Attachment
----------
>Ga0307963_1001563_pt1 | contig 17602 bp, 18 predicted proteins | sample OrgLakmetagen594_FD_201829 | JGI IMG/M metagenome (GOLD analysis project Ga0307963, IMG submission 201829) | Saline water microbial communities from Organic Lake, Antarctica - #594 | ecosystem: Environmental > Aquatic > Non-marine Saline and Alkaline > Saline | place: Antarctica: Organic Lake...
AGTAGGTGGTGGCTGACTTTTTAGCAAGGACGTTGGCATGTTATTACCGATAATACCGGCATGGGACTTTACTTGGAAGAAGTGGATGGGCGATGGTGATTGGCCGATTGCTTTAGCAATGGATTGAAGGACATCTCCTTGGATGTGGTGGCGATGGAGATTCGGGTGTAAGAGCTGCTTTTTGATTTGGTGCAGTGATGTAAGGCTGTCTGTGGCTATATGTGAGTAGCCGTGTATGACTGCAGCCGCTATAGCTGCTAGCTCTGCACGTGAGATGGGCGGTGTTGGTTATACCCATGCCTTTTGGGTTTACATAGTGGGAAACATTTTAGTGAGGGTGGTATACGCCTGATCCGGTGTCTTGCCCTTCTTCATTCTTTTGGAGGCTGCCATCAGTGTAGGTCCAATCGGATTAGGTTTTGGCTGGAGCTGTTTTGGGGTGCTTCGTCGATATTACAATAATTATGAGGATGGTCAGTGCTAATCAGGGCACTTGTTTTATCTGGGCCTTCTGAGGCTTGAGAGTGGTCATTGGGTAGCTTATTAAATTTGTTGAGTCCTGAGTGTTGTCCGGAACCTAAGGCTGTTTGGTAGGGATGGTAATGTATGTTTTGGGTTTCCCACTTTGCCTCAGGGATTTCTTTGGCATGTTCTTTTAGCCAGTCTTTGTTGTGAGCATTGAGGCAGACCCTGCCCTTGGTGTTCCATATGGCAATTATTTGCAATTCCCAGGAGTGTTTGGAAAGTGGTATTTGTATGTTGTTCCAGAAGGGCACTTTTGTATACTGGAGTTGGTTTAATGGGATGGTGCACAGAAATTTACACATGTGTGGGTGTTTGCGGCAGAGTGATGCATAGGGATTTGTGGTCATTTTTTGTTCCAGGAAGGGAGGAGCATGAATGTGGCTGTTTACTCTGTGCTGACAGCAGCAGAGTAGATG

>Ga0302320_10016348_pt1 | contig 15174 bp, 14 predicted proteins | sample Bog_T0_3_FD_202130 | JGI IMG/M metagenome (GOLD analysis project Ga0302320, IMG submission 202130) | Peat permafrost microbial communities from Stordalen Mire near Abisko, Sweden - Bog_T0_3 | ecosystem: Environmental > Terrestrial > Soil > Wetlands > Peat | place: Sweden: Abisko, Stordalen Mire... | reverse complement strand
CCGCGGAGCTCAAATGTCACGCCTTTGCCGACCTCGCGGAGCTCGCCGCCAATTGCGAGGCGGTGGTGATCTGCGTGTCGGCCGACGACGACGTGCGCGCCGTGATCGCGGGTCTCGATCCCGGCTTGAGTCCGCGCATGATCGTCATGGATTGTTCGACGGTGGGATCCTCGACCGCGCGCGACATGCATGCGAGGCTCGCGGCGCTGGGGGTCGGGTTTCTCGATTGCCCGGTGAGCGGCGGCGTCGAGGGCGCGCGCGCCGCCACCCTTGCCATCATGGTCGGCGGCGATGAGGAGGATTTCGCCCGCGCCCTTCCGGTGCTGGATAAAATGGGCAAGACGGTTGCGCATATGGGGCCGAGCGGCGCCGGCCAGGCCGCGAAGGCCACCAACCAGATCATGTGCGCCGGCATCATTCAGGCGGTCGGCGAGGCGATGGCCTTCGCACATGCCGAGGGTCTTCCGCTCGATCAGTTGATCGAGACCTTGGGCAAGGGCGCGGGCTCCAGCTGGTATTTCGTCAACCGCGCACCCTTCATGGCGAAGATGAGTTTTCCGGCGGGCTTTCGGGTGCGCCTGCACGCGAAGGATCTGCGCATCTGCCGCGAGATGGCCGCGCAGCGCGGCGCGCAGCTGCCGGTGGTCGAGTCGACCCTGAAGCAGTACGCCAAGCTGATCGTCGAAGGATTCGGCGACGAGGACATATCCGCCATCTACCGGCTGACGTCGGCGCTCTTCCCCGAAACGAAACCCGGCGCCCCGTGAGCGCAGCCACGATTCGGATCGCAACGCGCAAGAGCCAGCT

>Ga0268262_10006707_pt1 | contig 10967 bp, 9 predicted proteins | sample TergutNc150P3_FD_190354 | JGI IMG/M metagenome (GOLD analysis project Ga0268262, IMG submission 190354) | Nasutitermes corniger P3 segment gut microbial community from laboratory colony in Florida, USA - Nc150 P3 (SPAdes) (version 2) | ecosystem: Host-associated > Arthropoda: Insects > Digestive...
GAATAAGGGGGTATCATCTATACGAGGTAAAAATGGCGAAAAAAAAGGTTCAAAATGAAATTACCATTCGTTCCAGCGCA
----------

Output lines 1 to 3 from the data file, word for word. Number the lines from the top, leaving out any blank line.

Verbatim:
>Ga0307963_1001563_pt1 | contig 17602 bp, 18 predicted proteins | sample OrgLakmetagen594_FD_201829 | JGI IMG/M metagenome (GOLD analysis project Ga0307963, IMG submission 201829) | Saline water microbial communities from Organic Lake, Antarctica - #594 | ecosystem: Environmental > Aquatic > Non-marine Saline and Alkaline > Saline | place: Antarctica: Organic Lake...
AGTAGGTGGTGGCTGACTTTTTAGCAAGGACGTTGGCATGTTATTACCGATAATACCGGCATGGGACTTTACTTGGAAGAAGTGGATGGGCGATGGTGATTGGCCGATTGCTTTAGCAATGGATTGAAGGACATCTCCTTGGATGTGGTGGCGATGGAGATTCGGGTGTAAGAGCTGCTTTTTGATTTGGTGCAGTGATGTAAGGCTGTCTGTGGCTATATGTGAGTAGCCGTGTATGACTGCAGCCGCTATAGCTGCTAGCTCTGCACGTGAGATGGGCGGTGTTGGTTATACCCATGCCTTTTGGGTTTACATAGTGGGAAACATTTTAGTGAGGGTGGTATACGCCTGATCCGGTGTCTTGCCCTTCTTCATTCTTTTGGAGGCTGCCATCAGTGTAGGTCCAATCGGATTAGGTTTTGGCTGGAGCTGTTTTGGGGTGCTTCGTCGATATTACAATAATTATGAGGATGGTCAGTGCTAATCAGGGCACTTGTTTTATCTGGGCCTTCTGAGGCTTGAGAGTGGTCATTGGGTAGCTTATTAAATTTGTTGAGTCCTGAGTGTTGTCCGGAACCTAAGGCTGTTTGGTAGGGATGGTAATGTATGTTTTGGGTTTCCCACTTTGCCTCAGGGATTTCTTTGGCATGTTCTTTTAGCCAGTCTTTGTTGTGAGCATTGAGGCAGACCCTGCCCTTGGTGTTCCATATGGCAATTATTTGCAATTCCCAGGAGTGTTTGGAAAGTGGTATTTGTATGTTGTTCCAGAAGGGCACTTTTGTATACTGGAGTTGGTTTAATGGGATGGTGCACAGAAATTTACACATGTGTGGGTGTTTGCGGCAGAGTGATGCATAGGGATTTGTGGTCATTTTTTGTTCCAGGAAGGGAGGAGCATGAATGTGGCTGTTTACTCTGTGCTGACAGCAGCAGAGTAGATG

>Ga0302320_10016348_pt1 | contig 15174 bp, 14 predicted proteins | sample Bog_T0_3_FD_202130 | JGI IMG/M metagenome (GOLD analysis project Ga0302320, IMG submission 202130) | Peat permafrost microbial communities from Stordalen Mire near Abisko, Sweden - Bog_T0_3 | ecosystem: Environmental > Terrestrial > Soil > Wetlands > Peat | place: Sweden: Abisko, Stordalen Mire... | reverse complement strand